Text by Hannah Jones
Spring is here! That means it’s finally time to get out in the garden and get to planting your beautiful blooms! But before you start, don’t risk losing your plants by digging in the dirt too early.
Based on the plant hardiness zone you’re located in, you may need to adjust your planting times from what the labels suggest on your bought blooms. We’ve created a guide based on your zone (below) to help you see exactly what to plant right now for best results. Just remember to be flexible with your planting times even within your plant hardiness zone. Factor in the current weather in your area, and always wait until the last frost before planting. Find your zone via the map and then get to planting!
Central Canadian border
Zone 3 usually doesn’t see its last frost until mid-May, so spring is the perfect time to start seedlings indoors and prep the garden and soil. Stick with quick-blooming varietals like marigold, Johnny-jump-up, petunia, or poppies since the flowering season is so short.
Upper Great Lakes and Northern New England
Zone 4 also has a fairly short growing season, so be sure to take a similar approach as in zone 3. Prep quick-blooming seed starters indoors and transplant outside in early-mid May.
Upper Midwest and New England
Zone 5 has a little more leniency and can safely start planting in mid to late April. We’d still suggest starting seeds indoors, but fast-growing varietals like those mentioned above should be able to safely start as seeds in the garden. Daylilies, lavender, hollyhock, peonies, and foxglove typically do well in this area.
Southern Midwest and Upper South
Zone 6 is a nearly ideal plant hardiness zone, with an average growing season and last frost. Start planting in mid-April with almost any varietal. Just keep an eye on hydration!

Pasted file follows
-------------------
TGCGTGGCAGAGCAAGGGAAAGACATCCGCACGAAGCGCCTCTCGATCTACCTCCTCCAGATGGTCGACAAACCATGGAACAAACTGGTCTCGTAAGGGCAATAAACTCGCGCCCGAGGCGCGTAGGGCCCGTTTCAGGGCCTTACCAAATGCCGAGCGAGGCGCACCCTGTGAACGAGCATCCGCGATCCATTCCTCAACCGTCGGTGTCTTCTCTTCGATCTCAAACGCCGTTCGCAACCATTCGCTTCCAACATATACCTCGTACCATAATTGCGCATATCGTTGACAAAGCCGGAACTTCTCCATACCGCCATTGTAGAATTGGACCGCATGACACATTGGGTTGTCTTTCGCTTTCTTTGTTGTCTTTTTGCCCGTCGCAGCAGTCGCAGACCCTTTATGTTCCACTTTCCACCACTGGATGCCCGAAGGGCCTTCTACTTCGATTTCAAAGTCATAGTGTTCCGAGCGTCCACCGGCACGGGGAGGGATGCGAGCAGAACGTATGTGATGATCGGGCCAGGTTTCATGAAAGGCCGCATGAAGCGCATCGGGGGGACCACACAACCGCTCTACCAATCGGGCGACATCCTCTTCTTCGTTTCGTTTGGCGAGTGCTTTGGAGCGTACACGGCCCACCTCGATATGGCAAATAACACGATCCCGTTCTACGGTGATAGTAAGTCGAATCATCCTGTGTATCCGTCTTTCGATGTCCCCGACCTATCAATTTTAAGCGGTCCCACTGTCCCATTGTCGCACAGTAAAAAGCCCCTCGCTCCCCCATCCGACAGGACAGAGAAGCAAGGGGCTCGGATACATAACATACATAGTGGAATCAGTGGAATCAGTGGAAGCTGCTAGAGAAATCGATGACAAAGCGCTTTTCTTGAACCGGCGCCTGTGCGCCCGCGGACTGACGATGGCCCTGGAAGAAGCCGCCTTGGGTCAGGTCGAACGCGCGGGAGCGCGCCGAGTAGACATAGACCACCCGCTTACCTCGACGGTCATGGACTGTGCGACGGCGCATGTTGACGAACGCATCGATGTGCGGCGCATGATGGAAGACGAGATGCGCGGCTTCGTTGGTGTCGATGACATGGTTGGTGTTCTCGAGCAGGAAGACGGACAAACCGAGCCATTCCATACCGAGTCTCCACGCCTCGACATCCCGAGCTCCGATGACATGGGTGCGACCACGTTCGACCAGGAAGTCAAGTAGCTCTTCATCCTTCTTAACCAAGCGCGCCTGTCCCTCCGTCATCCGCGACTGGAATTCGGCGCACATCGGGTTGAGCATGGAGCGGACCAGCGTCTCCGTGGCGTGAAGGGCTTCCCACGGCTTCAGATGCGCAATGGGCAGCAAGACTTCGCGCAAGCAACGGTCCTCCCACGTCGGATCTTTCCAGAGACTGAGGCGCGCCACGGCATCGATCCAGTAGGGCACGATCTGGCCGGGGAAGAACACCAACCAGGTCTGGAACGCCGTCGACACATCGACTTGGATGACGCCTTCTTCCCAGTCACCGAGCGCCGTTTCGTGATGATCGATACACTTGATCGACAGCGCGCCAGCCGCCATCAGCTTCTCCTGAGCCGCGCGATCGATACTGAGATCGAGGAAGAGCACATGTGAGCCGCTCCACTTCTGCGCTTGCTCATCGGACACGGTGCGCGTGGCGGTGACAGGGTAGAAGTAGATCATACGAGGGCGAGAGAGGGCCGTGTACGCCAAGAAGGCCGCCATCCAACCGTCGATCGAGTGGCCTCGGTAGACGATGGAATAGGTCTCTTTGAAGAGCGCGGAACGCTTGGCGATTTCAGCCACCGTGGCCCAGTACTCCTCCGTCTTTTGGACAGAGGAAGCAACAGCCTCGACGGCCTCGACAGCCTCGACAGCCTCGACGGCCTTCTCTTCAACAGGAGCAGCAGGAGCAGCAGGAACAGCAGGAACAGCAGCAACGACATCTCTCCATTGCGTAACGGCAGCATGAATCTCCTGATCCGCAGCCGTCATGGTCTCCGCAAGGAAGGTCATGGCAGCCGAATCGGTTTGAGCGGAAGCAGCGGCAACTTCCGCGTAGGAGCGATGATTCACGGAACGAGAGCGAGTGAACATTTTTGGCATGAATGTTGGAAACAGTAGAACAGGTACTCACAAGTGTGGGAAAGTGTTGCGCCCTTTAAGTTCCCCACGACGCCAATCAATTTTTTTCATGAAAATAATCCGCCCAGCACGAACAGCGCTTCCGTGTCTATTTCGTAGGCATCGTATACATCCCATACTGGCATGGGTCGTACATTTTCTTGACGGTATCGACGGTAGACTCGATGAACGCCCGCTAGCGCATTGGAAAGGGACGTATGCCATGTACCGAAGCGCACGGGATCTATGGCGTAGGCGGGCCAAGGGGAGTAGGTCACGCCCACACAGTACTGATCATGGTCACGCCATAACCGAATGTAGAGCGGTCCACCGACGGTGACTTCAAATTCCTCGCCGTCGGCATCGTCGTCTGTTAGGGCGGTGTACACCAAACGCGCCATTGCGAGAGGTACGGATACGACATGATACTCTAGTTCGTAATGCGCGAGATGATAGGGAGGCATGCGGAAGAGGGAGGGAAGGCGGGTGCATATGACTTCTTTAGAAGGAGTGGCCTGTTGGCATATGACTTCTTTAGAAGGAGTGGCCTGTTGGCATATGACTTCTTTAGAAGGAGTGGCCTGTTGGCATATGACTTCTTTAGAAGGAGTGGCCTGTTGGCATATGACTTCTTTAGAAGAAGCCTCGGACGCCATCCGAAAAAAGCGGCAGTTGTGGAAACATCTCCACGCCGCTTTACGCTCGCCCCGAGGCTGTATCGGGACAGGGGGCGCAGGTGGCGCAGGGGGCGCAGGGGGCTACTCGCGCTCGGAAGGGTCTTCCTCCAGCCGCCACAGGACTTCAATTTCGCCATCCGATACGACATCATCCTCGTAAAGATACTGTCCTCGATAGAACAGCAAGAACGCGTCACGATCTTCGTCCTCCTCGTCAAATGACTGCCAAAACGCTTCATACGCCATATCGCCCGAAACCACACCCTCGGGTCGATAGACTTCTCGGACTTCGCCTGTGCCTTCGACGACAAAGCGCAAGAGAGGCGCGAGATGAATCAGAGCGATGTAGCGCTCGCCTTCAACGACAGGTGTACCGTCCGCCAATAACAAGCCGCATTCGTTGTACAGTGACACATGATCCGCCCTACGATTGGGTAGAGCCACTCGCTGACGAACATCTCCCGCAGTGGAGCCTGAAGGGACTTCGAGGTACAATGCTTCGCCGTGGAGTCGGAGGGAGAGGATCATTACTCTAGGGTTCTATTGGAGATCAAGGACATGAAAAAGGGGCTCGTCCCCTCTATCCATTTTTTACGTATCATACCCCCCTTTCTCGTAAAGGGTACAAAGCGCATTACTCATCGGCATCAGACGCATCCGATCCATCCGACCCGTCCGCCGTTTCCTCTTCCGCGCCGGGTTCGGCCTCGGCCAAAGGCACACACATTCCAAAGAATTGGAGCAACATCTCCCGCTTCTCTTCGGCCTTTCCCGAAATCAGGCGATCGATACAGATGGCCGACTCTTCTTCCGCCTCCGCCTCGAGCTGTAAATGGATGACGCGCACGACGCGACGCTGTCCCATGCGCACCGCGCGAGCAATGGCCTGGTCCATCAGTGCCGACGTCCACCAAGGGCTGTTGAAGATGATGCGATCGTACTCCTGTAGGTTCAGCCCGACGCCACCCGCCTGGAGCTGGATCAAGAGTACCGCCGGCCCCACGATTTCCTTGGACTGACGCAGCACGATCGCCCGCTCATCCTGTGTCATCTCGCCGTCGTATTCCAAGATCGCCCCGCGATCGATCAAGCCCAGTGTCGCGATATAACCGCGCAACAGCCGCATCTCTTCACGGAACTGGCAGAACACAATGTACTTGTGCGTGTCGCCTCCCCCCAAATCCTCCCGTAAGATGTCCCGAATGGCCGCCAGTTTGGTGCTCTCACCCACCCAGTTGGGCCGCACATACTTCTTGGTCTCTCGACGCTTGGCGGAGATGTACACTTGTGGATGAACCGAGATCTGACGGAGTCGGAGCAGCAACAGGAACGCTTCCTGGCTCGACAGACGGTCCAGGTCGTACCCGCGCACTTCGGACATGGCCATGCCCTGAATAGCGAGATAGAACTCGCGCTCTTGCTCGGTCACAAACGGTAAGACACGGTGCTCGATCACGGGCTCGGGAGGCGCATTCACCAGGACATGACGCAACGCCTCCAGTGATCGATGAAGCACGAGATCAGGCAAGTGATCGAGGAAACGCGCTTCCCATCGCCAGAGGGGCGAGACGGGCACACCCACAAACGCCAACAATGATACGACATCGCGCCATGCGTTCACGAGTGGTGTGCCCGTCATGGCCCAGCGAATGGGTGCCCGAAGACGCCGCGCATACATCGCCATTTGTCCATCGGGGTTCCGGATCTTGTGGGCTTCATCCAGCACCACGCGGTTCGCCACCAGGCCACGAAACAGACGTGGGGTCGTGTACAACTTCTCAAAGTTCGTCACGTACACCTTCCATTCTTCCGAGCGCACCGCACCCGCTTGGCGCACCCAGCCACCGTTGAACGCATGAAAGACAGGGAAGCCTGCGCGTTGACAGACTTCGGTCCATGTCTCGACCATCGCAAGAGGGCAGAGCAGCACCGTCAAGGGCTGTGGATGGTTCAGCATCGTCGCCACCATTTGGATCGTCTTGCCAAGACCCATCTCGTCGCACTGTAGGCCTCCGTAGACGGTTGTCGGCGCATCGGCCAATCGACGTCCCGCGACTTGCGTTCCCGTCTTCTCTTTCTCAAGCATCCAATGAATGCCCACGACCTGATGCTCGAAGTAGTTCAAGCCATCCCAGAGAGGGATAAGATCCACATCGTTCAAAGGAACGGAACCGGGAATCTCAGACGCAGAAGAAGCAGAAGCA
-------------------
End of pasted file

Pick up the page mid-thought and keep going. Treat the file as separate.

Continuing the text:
Another great area for spring planting, zone 7 can handle many spring and summer favorites like hydrangeas, azaleas, daisies, and daylilies. Expect a typical last frost date around early April, but warm weather may tempt you to start planting in March. Hold off, though!
Similar to zone 7, the Deep South is perfect for summer favorites. The main concern with this area is planting flowers and shrubs that last and bloom throughout the season, so stay away from quick once-blooming varietals like azaleas if you want a bountiful garden throughout the spring and summer months.
Zones 9 and 10
Tropical areas in Texas, California, and Florida
Zones 9 and 10 are known for fairly consistent weather throughout the year, so they can get away with anything that isn’t sensitive to high heat! We’d suggest sticking to plants that bloom throughout the season, just like in zone 8, or planting flowers and shrubs with different bloom times interspersed throughout. One major concern in these zones is rainfall—it can vary greatly depending on what part of the country you’re in, so take that into account!